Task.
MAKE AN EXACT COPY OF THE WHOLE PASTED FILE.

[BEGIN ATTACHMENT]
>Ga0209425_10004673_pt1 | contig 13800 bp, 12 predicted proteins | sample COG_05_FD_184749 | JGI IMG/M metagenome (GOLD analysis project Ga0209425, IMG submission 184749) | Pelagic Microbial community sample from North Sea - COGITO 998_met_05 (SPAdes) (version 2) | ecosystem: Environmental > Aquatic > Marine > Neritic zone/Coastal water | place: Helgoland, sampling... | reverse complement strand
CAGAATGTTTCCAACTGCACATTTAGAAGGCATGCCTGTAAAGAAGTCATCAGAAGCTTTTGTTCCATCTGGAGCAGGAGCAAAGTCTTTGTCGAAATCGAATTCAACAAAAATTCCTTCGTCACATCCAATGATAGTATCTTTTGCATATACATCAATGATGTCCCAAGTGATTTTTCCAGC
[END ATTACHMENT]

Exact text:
>Ga0209425_10004673_pt1 | contig 13800 bp, 12 predicted proteins | sample COG_05_FD_184749 | JGI IMG/M metagenome (GOLD analysis project Ga0209425, IMG submission 184749) | Pelagic Microbial community sample from North Sea - COGITO 998_met_05 (SPAdes) (version 2) | ecosystem: Environmental > Aquatic > Marine > Neritic zone/Coastal water | place: Helgoland, sampling... | reverse complement strand
CAGAATGTTTCCAACTGCACATTTAGAAGGCATGCCTGTAAAGAAGTCATCAGAAGCTTTTGTTCCATCTGGAGCAGGAGCAAAGTCTTTGTCGAAATCGAATTCAACAAAAATTCCTTCGTCACATCCAATGATAGTATCTTTTGCATATACATCAATGATGTCCCAAGTGATTTTTCCAGC